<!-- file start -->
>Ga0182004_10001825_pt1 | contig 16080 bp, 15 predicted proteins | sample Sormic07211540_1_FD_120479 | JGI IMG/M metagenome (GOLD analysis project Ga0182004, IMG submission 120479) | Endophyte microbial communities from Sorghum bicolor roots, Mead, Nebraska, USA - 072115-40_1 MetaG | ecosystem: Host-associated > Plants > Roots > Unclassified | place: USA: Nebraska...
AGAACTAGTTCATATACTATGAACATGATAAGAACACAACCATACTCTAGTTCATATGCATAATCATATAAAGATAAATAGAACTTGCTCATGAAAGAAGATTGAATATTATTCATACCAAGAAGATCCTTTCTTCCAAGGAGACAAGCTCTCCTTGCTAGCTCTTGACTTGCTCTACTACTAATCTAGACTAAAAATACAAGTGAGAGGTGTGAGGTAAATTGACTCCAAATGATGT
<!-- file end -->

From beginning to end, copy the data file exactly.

>Ga0182004_10001825_pt1 | contig 16080 bp, 15 predicted proteins | sample Sormic07211540_1_FD_120479 | JGI IMG/M metagenome (GOLD analysis project Ga0182004, IMG submission 120479) | Endophyte microbial communities from Sorghum bicolor roots, Mead, Nebraska, USA - 072115-40_1 MetaG | ecosystem: Host-associated > Plants > Roots > Unclassified | place: USA: Nebraska...
AGAACTAGTTCATATACTATGAACATGATAAGAACACAACCATACTCTAGTTCATATGCATAATCATATAAAGATAAATAGAACTTGCTCATGAAAGAAGATTGAATATTATTCATACCAAGAAGATCCTTTCTTCCAAGGAGACAAGCTCTCCTTGCTAGCTCTTGACTTGCTCTACTACTAATCTAGACTAAAAATACAAGTGAGAGGTGTGAGGTAAATTGACTCCAAATGATGT